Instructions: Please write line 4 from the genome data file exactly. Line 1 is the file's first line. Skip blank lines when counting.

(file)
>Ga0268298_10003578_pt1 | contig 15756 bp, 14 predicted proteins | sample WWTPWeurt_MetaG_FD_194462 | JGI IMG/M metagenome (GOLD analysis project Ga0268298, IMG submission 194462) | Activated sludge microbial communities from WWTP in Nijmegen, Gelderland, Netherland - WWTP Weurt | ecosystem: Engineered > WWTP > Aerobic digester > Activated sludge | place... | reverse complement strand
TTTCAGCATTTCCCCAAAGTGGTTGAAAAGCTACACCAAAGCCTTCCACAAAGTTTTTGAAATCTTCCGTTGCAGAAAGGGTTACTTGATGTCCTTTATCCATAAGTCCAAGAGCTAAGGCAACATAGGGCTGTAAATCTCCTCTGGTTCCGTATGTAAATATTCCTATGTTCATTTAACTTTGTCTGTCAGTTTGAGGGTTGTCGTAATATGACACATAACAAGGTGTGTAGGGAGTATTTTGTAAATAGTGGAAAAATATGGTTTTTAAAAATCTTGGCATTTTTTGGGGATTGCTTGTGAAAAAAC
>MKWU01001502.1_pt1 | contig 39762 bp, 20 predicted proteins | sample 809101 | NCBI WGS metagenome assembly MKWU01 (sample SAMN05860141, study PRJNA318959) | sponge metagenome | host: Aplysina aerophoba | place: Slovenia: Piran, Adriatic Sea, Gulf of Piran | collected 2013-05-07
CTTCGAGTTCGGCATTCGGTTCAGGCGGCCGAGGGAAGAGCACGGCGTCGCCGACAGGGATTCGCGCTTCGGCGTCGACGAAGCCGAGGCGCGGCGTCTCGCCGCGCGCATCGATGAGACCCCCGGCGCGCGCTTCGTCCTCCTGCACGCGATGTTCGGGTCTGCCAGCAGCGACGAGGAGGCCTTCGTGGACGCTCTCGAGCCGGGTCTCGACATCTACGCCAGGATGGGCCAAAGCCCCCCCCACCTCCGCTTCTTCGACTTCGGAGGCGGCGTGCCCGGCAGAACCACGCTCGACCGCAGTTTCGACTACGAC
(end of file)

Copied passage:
CTTCGAGTTCGGCATTCGGTTCAGGCGGCCGAGGGAAGAGCACGGCGTCGCCGACAGGGATTCGCGCTTCGGCGTCGACGAAGCCGAGGCGCGGCGTCTCGCCGCGCGCATCGATGAGACCCCCGGCGCGCGCTTCGTCCTCCTGCACGCGATGTTCGGGTCTGCCAGCAGCGACGAGGAGGCCTTCGTGGACGCTCTCGAGCCGGGTCTCGACATCTACGCCAGGATGGGCCAAAGCCCCCCCCACCTCCGCTTCTTCGACTTCGGAGGCGGCGTGCCCGGCAGAACCACGCTCGACCGCAGTTTCGACTACGAC